When I introduce a new person to the sport, I like to start on a good brookie stream. There are a couple of reasons I start this way: brookies will hit anything big & fuzzy and there are plenty of strike opportunities to keep them interested. I talked it over with "dad" and we decided on a big brookie stream, with plenty of space (for casting and three people), and it also happens to have a good population of larger fish. Other than Seneca, this has become one of my favorite streams.

The first thing I always teach them is how to read the water and where the fish, most likely, will be located. From there, I go with the high stick drift...no need to worry about casting. It didn't take long for "junior" to catch his first fish on a fly rod while, basically, standing right over top of it.

Father and son sharing the moment.


"Junior" with his first trout on a fly rod; a nice, native West Virginia brookie.


After it appeared "junior" had a slight grasp on the system, and with dad assisting as needed, I was able to poke around a bit and land a few nice brookies of my own.


Soon after, dad got in on the action.


With everyone into fish, we moved much quicker upstream, picking up fish from nearly every decent looking pool. 

It was nice to lag behind and watch father and son enjoying the time on the water. With the video game craze, this is becoming even more rare every day.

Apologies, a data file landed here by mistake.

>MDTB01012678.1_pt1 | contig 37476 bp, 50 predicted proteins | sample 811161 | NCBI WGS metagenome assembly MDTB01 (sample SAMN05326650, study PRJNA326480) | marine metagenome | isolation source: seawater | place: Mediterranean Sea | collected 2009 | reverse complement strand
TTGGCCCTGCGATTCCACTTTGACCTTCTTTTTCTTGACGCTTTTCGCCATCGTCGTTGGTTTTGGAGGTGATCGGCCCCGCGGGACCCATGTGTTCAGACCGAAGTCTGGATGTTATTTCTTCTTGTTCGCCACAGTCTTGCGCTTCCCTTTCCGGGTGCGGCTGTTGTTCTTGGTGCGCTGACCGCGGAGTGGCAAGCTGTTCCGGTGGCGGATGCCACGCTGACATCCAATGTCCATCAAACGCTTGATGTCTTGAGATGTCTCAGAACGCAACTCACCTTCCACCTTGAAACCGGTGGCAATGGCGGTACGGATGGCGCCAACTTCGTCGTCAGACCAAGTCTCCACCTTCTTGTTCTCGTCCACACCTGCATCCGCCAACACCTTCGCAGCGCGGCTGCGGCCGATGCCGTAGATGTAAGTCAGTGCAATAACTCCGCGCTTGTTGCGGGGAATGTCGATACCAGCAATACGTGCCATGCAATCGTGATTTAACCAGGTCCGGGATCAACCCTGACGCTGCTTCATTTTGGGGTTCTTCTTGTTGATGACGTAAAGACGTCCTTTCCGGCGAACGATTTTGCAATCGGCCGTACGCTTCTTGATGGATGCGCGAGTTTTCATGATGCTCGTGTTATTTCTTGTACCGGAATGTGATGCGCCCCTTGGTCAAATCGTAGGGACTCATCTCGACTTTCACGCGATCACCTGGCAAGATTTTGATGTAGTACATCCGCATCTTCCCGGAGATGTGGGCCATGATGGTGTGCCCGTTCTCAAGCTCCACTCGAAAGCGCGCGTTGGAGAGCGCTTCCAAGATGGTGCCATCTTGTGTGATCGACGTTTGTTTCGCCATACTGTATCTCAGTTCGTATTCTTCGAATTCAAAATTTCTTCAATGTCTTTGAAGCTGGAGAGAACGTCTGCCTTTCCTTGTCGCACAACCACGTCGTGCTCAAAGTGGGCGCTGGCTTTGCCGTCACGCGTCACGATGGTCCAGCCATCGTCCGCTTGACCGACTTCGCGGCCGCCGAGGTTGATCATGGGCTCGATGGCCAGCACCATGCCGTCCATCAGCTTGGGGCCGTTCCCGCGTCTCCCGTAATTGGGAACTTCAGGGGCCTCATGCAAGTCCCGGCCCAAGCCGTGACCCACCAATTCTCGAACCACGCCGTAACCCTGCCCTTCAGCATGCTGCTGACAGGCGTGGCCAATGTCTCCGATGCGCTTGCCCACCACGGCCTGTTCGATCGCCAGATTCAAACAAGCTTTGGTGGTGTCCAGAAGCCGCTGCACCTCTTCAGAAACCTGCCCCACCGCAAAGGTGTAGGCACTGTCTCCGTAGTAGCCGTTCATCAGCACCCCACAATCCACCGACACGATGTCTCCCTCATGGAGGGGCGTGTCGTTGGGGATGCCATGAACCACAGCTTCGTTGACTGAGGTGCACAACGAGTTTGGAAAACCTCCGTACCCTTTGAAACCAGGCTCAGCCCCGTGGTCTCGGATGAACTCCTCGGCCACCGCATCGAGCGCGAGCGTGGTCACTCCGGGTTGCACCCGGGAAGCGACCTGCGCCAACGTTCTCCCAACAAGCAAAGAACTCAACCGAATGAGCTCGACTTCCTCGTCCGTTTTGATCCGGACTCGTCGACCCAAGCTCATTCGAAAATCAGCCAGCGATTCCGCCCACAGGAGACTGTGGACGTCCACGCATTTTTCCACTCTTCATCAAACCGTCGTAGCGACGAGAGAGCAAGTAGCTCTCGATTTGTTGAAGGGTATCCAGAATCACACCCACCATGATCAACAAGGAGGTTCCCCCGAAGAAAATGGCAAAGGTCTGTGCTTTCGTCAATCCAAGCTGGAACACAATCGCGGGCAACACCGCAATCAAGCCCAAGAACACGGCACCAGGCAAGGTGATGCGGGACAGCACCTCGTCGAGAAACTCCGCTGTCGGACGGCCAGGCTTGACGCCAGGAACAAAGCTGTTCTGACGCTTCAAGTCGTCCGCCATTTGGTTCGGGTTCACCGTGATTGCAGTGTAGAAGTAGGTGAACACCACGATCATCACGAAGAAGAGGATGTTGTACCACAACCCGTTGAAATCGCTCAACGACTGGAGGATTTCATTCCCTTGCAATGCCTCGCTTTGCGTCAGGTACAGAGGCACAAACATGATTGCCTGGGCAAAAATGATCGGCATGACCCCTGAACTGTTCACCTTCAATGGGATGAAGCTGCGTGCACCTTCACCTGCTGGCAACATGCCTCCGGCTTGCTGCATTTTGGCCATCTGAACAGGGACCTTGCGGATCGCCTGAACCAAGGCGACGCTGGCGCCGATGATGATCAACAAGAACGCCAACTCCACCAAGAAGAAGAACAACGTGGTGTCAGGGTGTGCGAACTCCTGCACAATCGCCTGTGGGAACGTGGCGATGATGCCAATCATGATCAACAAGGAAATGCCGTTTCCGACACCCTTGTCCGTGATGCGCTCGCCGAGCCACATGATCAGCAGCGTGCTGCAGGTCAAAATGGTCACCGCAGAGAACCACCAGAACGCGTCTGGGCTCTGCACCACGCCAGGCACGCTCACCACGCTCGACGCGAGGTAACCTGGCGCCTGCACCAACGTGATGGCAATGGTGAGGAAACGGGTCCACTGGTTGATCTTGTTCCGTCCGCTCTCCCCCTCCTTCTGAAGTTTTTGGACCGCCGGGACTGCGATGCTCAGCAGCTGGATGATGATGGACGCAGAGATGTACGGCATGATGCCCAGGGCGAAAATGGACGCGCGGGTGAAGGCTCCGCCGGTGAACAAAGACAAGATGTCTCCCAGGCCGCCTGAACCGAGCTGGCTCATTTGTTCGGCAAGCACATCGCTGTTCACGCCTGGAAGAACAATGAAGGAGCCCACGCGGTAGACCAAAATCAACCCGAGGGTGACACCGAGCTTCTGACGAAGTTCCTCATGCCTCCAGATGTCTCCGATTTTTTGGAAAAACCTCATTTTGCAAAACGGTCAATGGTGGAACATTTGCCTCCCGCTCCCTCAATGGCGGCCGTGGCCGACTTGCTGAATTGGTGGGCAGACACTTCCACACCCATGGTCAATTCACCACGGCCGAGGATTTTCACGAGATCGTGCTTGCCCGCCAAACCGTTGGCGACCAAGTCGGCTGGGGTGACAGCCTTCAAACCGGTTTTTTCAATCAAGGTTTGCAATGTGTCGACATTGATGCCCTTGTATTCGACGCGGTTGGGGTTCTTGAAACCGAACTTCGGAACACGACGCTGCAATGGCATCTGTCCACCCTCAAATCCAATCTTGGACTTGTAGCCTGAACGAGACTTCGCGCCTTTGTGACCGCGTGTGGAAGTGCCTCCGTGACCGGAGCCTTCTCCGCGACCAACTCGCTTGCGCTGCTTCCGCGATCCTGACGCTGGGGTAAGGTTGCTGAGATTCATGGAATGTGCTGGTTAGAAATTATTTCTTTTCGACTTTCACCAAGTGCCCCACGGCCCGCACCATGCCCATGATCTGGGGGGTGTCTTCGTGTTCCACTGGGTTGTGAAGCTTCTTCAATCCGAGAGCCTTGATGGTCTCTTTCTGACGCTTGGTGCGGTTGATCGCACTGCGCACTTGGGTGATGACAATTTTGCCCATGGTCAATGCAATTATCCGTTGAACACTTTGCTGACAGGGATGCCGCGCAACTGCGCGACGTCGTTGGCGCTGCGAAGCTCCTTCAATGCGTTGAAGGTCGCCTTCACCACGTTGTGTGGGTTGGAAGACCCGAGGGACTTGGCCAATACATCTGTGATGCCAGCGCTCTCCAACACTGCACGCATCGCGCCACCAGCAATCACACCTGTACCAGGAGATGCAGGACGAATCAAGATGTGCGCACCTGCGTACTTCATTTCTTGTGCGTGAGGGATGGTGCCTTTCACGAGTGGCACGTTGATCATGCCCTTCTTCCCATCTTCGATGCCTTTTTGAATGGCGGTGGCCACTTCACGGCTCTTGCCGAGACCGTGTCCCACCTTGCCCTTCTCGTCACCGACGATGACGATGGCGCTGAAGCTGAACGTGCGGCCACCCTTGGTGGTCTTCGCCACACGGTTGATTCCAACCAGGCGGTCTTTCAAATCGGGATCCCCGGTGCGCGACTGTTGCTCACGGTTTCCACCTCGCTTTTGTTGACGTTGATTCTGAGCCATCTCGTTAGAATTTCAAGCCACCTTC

Father's watchful eye...


As much as I enjoy introducing new people to the sport and showing them around some of my favorite places, I still enjoy catching fish. Even fishing used water, I was able to pick up the occasional brookie.



We fished well upstream, further than what I realized actually. After about a two mile hike out and some snacks/drinks on the tailgate, it was off to Seneca Creek to catch a few wild rainbows for dinner. That didn't work out to well...we landed plenty of fish but nothing of size to make a meal out of - car camping food for dinner it would be.

Our last stop for the day was Seneca Shadows campground for the night. I have been past the entrance of this campground a hundred times, but I have never stopped or stayed here. That has been my loss as this was the view from our tent site.


This is where I get sentimental for a moment. The reason I hadn't fished much was the business within the company I had worked for 21+ years had been sold and this was my last night as an employee of the former company. When I would wake up in the morning, I would be an employee of a new company. This hasn't happened in over 20 years and even though my job or my coworkers weren't changing, it was definitely a new chapter in my life. That always causes me to reflect on memories of what once was and thoughts of what will be. 

The one thing I finally came to realize was: I like change, I'm an explorer! Let's get this party started!

With that now behind me, I slept well and felt no different when I woke up...let's go exploring!

The next morning was a couple of quick stops to streams I had not fished previously. I hadn't checked off any new West Virginia streams yet in 2014 - that changed this day.